|RPM, Volume 20, Number 3, January 14 to January 20, 2018|
If you have your Bibles, I'd invite you to turn with me to Leviticus, chapter four, as we continue to work our way through the Book of Leviticus, looking right now at the five great offerings which are described twice in Leviticus 1-7. Tonight we are looking specifically at the offering for purification in the case of unintentional sin–sin that was not high-handed, there were mitigating aspects to this sin.
Perhaps it will help you, though, if we outline this passage a little bit ahead of time. It's a long passage: we'll read all the way into the fifth chapter. It has a number of different categories.
First of all, if you look at verses 1-12, you see the requirement of the offering for purification in the case of unintentional sin, when the person who is the unintentional sinner is the priest. Now, that's a problem. A priest is supposed to help you be purified; what happens when the priest needs purification? Well, verses 1-12 address that circumstance.
Then look at verses 13-21. This is the command for the offering for the purification of unintentional sin in case the whole congregation of Israel sins against the Lord. What if the whole assembly of God's people are somehow corporately involved in sin?
Then, in verses 22-26, here is the command for how to purify the unintentional sin of a leader in Israel, an elder perhaps, a judge, one of the chief leaders of God's people.
If you look at verses 27 all the way down to 35 at the end of the chapter, you have the command for what to do in the case of a common member of the people of Israel. What do you do when one of the common people sins unintentionally? And you'll notice again, like we have already seen in the Book of Leviticus, various different offerings are allowed to be offered by individuals in Israel who are in the circumstance of having to offer a purification sacrifice for their unintentional sin, because the common people are at very different economic levels, and some can afford a lot, and some can hardly afford anything at all. And so different levels of sacrifices are listed.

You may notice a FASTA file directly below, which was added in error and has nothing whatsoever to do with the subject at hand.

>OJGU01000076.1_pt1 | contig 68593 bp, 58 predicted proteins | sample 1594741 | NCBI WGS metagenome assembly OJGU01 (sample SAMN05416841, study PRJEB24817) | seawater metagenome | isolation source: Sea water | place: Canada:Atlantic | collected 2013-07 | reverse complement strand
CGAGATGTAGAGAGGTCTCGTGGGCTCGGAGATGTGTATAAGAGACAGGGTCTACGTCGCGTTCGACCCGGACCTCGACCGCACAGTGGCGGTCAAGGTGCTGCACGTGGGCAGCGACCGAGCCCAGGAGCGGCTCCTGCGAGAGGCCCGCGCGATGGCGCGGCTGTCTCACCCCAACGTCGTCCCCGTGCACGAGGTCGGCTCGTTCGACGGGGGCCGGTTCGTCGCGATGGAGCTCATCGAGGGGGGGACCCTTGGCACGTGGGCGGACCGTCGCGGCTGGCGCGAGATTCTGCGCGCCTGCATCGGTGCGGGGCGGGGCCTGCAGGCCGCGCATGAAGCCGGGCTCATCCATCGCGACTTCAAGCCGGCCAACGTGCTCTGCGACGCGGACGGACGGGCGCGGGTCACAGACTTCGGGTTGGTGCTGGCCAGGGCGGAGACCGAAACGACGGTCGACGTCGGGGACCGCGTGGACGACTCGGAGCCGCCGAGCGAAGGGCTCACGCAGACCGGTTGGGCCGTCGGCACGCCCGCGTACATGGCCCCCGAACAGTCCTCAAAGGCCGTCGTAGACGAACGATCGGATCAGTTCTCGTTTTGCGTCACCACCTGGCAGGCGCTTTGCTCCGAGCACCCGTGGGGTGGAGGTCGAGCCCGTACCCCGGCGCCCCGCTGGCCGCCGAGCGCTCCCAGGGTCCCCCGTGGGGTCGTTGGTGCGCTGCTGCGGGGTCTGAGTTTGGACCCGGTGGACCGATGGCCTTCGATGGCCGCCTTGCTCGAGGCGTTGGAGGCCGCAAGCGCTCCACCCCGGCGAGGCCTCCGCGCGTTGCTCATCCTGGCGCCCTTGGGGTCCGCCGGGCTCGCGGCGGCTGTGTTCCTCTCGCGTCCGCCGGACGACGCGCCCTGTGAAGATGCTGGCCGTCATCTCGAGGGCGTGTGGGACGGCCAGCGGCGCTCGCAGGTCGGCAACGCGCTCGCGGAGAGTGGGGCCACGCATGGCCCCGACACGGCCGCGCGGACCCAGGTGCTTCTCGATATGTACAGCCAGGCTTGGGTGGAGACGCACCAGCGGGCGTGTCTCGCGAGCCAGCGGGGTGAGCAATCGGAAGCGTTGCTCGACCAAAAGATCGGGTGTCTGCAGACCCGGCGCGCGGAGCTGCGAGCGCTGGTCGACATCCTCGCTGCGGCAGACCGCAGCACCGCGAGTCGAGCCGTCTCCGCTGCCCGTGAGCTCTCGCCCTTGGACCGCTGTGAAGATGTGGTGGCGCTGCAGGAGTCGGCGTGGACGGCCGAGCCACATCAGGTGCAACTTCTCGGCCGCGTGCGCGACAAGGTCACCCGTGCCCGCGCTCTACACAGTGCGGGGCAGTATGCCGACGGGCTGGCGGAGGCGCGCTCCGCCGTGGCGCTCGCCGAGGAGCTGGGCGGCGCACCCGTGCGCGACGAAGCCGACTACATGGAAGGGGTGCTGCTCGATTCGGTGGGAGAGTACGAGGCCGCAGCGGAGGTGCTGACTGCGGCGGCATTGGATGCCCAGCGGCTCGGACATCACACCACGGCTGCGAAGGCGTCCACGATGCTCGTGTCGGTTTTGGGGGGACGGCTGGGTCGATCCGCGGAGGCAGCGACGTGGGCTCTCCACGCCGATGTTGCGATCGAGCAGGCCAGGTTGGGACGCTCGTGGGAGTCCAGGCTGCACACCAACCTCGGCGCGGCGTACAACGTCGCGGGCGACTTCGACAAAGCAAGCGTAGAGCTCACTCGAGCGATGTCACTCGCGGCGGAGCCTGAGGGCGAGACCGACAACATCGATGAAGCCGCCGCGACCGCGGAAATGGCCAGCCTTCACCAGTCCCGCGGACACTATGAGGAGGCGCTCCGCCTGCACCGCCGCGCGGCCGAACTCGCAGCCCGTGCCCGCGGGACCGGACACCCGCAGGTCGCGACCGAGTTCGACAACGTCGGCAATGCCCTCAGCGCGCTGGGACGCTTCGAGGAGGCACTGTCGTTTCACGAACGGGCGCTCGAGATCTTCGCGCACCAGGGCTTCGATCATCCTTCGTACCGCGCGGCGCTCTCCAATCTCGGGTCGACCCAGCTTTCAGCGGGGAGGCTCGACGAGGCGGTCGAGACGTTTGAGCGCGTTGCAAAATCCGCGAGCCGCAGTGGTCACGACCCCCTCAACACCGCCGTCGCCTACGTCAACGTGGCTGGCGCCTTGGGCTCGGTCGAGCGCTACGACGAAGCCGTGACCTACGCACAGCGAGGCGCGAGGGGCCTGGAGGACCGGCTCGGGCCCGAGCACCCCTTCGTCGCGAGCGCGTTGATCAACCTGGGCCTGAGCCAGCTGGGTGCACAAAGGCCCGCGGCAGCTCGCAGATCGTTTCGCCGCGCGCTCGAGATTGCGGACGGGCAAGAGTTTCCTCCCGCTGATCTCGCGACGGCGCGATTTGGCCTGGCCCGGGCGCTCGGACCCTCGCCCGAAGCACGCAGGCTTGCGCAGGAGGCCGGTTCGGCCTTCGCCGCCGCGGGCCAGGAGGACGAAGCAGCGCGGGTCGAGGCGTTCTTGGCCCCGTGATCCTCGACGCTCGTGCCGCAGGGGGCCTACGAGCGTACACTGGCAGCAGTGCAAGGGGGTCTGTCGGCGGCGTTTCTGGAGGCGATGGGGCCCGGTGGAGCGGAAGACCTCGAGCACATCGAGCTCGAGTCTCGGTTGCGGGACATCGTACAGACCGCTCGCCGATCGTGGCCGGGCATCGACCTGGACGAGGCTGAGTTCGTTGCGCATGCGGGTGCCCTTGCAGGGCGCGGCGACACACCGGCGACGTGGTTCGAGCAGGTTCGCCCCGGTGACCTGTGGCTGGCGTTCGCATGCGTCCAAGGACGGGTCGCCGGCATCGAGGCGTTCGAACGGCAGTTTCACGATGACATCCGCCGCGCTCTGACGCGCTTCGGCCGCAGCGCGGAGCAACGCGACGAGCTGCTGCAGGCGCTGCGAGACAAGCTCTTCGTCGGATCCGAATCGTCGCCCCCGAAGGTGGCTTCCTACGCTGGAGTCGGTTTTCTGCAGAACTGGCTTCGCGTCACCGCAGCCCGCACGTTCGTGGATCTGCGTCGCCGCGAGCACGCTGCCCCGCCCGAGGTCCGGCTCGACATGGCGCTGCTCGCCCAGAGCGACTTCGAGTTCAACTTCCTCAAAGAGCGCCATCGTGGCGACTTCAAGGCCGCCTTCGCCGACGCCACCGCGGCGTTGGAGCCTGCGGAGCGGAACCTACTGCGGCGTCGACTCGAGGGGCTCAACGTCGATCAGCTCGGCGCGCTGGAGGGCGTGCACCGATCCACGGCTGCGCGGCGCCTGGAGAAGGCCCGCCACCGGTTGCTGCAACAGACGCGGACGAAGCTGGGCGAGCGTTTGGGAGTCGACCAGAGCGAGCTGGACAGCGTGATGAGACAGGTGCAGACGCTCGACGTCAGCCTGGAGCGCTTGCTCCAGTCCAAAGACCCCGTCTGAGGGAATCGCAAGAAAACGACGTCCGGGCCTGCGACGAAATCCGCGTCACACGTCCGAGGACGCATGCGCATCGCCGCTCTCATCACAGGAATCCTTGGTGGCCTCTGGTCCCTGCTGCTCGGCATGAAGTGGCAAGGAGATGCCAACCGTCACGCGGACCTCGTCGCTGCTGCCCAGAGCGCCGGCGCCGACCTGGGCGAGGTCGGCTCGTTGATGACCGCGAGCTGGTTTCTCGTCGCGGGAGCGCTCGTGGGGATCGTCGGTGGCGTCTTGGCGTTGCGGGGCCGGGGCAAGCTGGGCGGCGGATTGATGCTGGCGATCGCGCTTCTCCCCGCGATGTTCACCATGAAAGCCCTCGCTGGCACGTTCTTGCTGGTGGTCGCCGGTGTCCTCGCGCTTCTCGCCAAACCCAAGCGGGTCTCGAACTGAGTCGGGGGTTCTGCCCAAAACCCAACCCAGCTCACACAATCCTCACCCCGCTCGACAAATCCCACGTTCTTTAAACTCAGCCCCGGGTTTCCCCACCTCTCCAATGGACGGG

Finally, if you look at chapter five, verses 1-13, here we have certain circumstances that make a person impure. One circumstance you'll see is the circumstance of failing to tell something you know in the context of a trial that is being held before a judge in Israel. But different from that, and yet in the same list is the circumstance of touching something or someone who is ceremonially unclean, and thus partaking of impurity oneself, and thus being barred from the worship of the Lord and the experience of His communion.
And so we have a long list of circumstances that make a person impure. Those are the five parts of the passage that we'll consider tonight.
Let's hear, then, God's holy word in Leviticus, chapter four, beginning in verse one. Before we read God's word and hear it proclaimed, let's look to Him in prayer.
Our Lord and our God, we thank You that You have given us Your law to show us sin. If we had not had Your law, we would have been tempted to think lightly of, to make light of sin. We would not have understood how expansive the possibilities of sin are. We wouldn't have realized how egregious sin is in Your sight. Heavenly Father, thank You for showing us in Your word the provision of sacrifice for sin. Had we seen the depth of sin and not seen a way out, we would have despaired; but from the very beginnings of Your law You set forth a way of salvation, a sacrifice, and ultimately a Savior. We thank You for this. As we see both sin and the Savior tonight in Your law, speak to our hearts. Grant us, O God, not simply to be interested or to be informed, but to be humbled by Your Spirit; to be built up in the Savior; to come to greater appreciation of grace; and to give You all the praise and glory. We ask this in Jesus' name. Amen.
This is God's word. Hear it.
Then the LORD spoke to Moses, saying, "Speak to the sons of Israel, saying, 'If a person sins unintentionally in any of the things which the LORD has commanded not to be done, and commits any of them, if the anointed priest sins so as to bring guilt on the people, then let him offer to the LORD a bull without defect as a sin offering for the sin he has committed. 'He shall bring the bull to the doorway of the tent of meeting before the LORD, and he shall lay his hand on the head of the bull and slay the bull before the LORD. 'Then the anointed priest is to take some of the blood of the bull and bring it to the tent of meeting, and the priest shall dip his finger in the blood and sprinkle some of the blood seven times before the LORD, in front of the veil of the sanctuary. 'The priest shall also put some of the blood on the horns of the altar of fragrant incense which is before the LORD in the tent of meeting; and all the blood of the bull he shall pour out at the base of the altar of burnt offering which is at the doorway of the tent of meeting.